We want our readers to understand there is nothing illegal or the slightest bit unethical about any of it—that said, our main problem is the ability of Plaintiff lawyers to donate literally millions to the judicial campaigns of justices and judges across the state. It is impossible to conceive a judicial candidate can possibly be fair and impartial when they basically owe their position, perks and pensions to the lawyers who got them their jobs.

From an administrative perspective, NCCI has to also be closely watching our state and noting the IWCC and Illinois Department of Insurance are stuck in an administrative quagmire in providing final approval of PPP or preferred provider programs that were supposed to be the cornerstone of the new 2011 Amendments. The reform bill was passed May 28, 2011 and signed into law June 28, 2011. There were PPP’s involving workers’ compensation care for the last several decades in this state. What is the hold-up on providing approval?

So How Does Any of This Relate to so-called “Traveling Employees” in IL WC?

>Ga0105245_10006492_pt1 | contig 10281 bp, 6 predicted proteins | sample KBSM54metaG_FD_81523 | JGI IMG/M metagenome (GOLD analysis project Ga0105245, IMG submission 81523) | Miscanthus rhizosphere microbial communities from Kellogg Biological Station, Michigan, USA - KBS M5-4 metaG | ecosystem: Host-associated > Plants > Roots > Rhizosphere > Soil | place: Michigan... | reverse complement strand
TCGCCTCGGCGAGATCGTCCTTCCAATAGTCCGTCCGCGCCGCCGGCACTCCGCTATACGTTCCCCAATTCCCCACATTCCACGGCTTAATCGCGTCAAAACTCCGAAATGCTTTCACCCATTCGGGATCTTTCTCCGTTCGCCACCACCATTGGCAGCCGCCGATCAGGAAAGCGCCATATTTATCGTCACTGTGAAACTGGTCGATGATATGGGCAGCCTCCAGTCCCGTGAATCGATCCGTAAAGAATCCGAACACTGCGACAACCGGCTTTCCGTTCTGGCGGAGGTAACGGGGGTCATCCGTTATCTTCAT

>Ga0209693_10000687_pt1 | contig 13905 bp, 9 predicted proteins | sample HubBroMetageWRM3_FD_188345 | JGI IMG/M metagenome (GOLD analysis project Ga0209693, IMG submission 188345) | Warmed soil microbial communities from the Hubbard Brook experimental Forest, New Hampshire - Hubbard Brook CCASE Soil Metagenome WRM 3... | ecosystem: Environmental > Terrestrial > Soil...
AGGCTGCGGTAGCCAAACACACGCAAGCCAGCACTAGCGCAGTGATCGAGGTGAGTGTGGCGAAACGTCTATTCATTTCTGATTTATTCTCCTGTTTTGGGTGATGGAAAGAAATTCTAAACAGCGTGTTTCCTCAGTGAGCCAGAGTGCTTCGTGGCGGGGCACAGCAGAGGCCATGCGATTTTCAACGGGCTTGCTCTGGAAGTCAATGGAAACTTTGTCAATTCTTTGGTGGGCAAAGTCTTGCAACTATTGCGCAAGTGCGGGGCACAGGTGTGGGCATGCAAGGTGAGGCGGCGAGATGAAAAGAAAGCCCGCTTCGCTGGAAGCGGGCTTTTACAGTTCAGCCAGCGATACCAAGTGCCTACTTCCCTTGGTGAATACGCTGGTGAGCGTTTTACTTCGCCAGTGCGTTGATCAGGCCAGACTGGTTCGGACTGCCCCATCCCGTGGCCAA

Well, if you have been reading this KC&A Update on a regular basis, we have advised the Blagojevich appointees to the IWCC who are still around did two things to expand the IL WC Act way past its former scope. One of things was to make work itself into an “accident” by expanding “repetitive trauma” to everything a worker does because work is repetitive and aggravates everything, right? Due to space and time constraints, we aren’t going to review that mess in this article.

The second thing we noticed was the enthusiastic expansion of the “traveling employee” doctrine in Illinois. If you aren’t sure what a “traveling employee” is in other states, it was supposed to be:

  • A worker who is sent by the employer on a trip—typically an overnight trip;
  • The trip is supposed to be to a foreign and possibly dangerous work environment to which they aren’t accustomed;
  • The “traveling” worker therefore faces lots of unexpected challenges due to the demands of the trip and the foreign place.